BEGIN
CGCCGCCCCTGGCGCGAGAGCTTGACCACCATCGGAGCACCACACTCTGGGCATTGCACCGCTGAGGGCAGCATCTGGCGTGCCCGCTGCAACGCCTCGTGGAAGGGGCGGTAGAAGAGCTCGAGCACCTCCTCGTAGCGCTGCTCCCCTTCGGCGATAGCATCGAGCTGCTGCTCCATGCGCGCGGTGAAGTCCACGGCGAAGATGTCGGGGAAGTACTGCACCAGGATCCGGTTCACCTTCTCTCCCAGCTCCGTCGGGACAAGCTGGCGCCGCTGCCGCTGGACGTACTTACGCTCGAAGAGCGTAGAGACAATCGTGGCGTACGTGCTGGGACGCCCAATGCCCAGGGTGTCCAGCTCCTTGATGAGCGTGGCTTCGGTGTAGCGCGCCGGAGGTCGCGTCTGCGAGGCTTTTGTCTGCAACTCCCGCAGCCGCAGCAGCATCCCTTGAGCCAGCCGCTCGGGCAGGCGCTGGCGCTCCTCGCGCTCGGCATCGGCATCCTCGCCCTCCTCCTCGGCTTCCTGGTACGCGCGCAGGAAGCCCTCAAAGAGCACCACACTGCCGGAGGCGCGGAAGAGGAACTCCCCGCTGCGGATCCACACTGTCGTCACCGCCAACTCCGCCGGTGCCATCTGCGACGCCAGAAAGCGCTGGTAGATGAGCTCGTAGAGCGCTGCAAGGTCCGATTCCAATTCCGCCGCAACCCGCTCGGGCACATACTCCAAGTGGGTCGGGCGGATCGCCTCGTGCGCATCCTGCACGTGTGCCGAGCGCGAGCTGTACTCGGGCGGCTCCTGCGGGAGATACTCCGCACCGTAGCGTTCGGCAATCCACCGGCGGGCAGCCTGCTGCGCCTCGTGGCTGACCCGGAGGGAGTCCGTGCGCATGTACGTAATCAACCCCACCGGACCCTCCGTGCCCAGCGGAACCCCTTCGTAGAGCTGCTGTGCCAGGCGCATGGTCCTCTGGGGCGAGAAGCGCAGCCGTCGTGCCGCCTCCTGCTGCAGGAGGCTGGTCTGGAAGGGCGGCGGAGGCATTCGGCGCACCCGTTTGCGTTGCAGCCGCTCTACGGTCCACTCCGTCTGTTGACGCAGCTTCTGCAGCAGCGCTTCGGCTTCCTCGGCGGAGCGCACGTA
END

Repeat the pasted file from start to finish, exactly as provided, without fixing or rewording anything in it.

CGCCGCCCCTGGCGCGAGAGCTTGACCACCATCGGAGCACCACACTCTGGGCATTGCACCGCTGAGGGCAGCATCTGGCGTGCCCGCTGCAACGCCTCGTGGAAGGGGCGGTAGAAGAGCTCGAGCACCTCCTCGTAGCGCTGCTCCCCTTCGGCGATAGCATCGAGCTGCTGCTCCATGCGCGCGGTGAAGTCCACGGCGAAGATGTCGGGGAAGTACTGCACCAGGATCCGGTTCACCTTCTCTCCCAGCTCCGTCGGGACAAGCTGGCGCCGCTGCCGCTGGACGTACTTACGCTCGAAGAGCGTAGAGACAATCGTGGCGTACGTGCTGGGACGCCCAATGCCCAGGGTGTCCAGCTCCTTGATGAGCGTGGCTTCGGTGTAGCGCGCCGGAGGTCGCGTCTGCGAGGCTTTTGTCTGCAACTCCCGCAGCCGCAGCAGCATCCCTTGAGCCAGCCGCTCGGGCAGGCGCTGGCGCTCCTCGCGCTCGGCATCGGCATCCTCGCCCTCCTCCTCGGCTTCCTGGTACGCGCGCAGGAAGCCCTCAAAGAGCACCACACTGCCGGAGGCGCGGAAGAGGAACTCCCCGCTGCGGATCCACACTGTCGTCACCGCCAACTCCGCCGGTGCCATCTGCGACGCCAGAAAGCGCTGGTAGATGAGCTCGTAGAGCGCTGCAAGGTCCGATTCCAATTCCGCCGCAACCCGCTCGGGCACATACTCCAAGTGGGTCGGGCGGATCGCCTCGTGCGCATCCTGCACGTGTGCCGAGCGCGAGCTGTACTCGGGCGGCTCCTGCGGGAGATACTCCGCACCGTAGCGTTCGGCAATCCACCGGCGGGCAGCCTGCTGCGCCTCGTGGCTGACCCGGAGGGAGTCCGTGCGCATGTACGTAATCAACCCCACCGGACCCTCCGTGCCCAGCGGAACCCCTTCGTAGAGCTGCTGTGCCAGGCGCATGGTCCTCTGGGGCGAGAAGCGCAGCCGTCGTGCCGCCTCCTGCTGCAGGAGGCTGGTCTGGAAGGGCGGCGGAGGCATTCGGCGCACCCGTTTGCGTTGCAGCCGCTCTACGGTCCACTCCGTCTGTTGACGCAGCTTCTGCAGCAGCGCTTCGGCTTCCTCGGCGGAGCGCACGTA